Love and scandal are the best sweeteners of tea. —Henry Fielding

23 April 2013

Trance

Trance really is not that great.

But honestly that does not matter one bit.

Because the awesome thing about Trance is that it is so drunk on itself, so in love with its three hopelessly fascinating and attractive (and I mean that word in every sense possible) leads, so giddy with its own excesses and narrative folds, that it convinced me that it was excellent for almost every single minute of its running time.

The first twenty minutes of Trance are a heist movie – a complicated theft of a very expensive (£26,000,000) Goya. The perpetrators of the heist are James McAvoy (I love that guy) and the always-brilliant Vincent Cassel.

But, then, the painting is gone. And only James McAvoy knows where it is, except that he's forgotten and so what he needs to do is remember. Various tortures don't help McAvoy remember, so Cassel forces him to undergo hypnotherapy, which will tell us all where the painting is.

Not so fast. The hypnotherapist (Rosario Dawson, looking as gorgeous as ever) gets herself involved in the problem. She figures out instantly that this guy is lying to her and she immediately proceeds to insinuate herself into the gang, demanding an equal share of the profits and wrapping everyone around her finger.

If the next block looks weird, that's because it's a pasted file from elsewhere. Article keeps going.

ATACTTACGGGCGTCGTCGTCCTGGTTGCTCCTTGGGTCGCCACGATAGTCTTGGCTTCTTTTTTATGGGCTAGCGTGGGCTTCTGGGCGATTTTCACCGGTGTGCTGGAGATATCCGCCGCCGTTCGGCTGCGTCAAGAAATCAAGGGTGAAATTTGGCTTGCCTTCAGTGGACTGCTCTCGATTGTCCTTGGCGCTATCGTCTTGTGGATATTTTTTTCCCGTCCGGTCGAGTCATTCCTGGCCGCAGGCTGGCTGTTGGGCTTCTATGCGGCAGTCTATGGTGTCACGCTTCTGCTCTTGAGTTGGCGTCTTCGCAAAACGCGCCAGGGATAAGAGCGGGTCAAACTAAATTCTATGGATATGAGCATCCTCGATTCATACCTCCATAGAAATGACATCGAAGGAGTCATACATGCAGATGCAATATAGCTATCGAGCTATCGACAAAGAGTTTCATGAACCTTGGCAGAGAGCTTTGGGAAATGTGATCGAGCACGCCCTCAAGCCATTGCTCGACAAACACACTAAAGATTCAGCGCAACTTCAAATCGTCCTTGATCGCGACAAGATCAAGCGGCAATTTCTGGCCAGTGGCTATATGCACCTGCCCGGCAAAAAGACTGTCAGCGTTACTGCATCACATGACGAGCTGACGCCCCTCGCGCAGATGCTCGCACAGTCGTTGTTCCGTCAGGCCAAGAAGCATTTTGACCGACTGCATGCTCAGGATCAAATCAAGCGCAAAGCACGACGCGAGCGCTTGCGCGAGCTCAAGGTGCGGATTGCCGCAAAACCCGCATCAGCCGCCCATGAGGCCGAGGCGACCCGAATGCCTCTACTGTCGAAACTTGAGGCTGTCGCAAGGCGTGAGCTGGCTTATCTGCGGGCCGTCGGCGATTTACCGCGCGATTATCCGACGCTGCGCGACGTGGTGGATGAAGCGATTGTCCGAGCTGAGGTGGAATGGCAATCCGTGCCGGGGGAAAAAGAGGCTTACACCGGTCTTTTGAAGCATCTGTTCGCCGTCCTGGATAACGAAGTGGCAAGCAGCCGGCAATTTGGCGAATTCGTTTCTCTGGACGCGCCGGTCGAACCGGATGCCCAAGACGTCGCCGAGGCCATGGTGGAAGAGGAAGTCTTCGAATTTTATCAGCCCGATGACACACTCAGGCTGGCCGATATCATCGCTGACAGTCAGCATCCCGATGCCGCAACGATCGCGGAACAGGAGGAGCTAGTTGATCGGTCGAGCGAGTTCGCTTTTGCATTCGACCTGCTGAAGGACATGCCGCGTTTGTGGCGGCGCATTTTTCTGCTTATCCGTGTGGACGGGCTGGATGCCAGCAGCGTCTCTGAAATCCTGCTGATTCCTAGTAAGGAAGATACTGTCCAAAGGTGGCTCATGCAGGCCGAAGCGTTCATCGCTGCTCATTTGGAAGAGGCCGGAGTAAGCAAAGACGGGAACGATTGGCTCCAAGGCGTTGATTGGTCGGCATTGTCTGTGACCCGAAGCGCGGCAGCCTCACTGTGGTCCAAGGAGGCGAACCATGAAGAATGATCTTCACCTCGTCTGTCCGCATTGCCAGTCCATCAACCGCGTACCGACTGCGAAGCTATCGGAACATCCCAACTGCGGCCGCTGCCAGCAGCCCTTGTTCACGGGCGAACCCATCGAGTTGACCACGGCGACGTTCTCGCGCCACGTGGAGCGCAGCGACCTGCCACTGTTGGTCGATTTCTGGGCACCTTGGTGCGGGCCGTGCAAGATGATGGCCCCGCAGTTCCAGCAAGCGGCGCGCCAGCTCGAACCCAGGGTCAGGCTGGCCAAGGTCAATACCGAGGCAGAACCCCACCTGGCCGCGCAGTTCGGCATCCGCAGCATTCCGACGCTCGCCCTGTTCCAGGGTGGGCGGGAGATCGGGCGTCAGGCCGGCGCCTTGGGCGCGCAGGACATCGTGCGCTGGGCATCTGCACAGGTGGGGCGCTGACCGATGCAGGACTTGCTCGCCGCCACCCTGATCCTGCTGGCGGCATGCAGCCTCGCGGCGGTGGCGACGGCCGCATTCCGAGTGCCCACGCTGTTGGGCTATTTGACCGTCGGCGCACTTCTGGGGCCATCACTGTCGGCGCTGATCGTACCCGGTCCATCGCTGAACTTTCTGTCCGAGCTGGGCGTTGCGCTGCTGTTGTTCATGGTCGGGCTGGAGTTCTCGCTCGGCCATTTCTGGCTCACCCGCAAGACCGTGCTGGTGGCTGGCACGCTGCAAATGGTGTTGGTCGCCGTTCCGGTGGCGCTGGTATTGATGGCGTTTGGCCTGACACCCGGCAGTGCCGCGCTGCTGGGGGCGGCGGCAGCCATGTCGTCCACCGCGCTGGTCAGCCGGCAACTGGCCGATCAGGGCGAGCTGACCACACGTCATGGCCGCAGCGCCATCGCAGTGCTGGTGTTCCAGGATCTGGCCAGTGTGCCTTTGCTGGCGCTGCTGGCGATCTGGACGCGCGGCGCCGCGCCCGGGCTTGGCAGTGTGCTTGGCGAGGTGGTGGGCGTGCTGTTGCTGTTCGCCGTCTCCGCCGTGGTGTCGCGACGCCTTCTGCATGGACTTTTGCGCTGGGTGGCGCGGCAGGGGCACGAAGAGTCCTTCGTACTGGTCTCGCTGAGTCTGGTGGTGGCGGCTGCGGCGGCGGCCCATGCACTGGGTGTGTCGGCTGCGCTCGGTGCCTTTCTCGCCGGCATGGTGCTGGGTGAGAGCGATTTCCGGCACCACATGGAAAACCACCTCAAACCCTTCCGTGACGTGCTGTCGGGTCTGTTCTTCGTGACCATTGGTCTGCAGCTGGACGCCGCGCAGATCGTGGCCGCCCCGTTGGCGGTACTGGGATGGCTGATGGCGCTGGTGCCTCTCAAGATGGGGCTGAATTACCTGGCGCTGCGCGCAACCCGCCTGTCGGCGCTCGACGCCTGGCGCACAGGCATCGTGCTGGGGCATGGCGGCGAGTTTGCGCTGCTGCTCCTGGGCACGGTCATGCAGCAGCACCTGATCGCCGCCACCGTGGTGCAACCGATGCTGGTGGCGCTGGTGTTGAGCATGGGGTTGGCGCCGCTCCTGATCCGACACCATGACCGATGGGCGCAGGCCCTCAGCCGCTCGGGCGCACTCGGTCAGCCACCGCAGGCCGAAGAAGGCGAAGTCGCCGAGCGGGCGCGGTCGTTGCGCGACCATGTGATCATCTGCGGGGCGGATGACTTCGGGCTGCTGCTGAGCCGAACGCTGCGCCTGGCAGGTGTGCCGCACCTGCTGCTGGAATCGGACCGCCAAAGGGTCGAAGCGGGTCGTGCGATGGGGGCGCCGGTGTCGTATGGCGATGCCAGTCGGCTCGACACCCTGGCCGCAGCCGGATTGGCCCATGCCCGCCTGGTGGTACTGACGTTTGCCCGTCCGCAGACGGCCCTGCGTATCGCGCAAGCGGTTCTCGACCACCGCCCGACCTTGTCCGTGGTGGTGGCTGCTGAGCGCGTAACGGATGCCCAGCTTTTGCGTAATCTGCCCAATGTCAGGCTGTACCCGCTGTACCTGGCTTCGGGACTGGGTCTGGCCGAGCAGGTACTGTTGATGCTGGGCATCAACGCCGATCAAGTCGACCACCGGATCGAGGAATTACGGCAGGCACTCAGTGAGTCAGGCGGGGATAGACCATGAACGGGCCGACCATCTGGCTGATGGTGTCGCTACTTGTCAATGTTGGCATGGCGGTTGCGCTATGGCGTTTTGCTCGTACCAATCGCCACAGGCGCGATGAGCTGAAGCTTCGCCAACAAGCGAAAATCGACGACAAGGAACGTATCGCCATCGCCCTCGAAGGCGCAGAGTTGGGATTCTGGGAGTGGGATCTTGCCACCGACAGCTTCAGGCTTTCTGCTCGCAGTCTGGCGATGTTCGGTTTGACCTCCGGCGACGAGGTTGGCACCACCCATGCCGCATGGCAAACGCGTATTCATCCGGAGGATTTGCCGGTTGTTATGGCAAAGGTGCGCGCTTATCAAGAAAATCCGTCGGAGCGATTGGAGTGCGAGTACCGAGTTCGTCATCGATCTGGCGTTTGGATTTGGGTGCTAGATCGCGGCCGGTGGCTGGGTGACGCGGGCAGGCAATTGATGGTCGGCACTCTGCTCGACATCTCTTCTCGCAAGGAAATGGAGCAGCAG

Things get complicated from here. He can't remember. She needs to hypnotize everyone in the gang. She starts to manipulate their minds. She's implanting post-hypnotic suggestions. She starts having an affair with one of them. And where the hell is this painting? Did he even steal the damn thing?

For me the movie goes off the rails around the 40-minute mark. But only if I spend any time thinking about it – which I did not do until the movie ended. Instead I just reveled in the intriguing shots set up by Boyle and by Anthony Dod Mantle (his usual DP). All of the usual Boyle touches are there: the beautiful colors, a slight horror-film sensibility, a constant flirtation with genre specificity, a love affair with his stars.

As I say, the whole thing is enjoyable from start to finish. It doesn't really end up making a lot of sense, but I mostly left the theatre grateful that Danny Boyle still makes films like this. The director of Slumdog Millionaire (as he is billed on the poster) has already won the Best Director Academy Award, and he could easily have stopped spending time on genre pictures in order to make higher-paying, more "important" studio pictures, but here he is making a movie about hypnosis and mind-control. For this I am grateful.

My advice: don't think about it too much and just go see it anyway.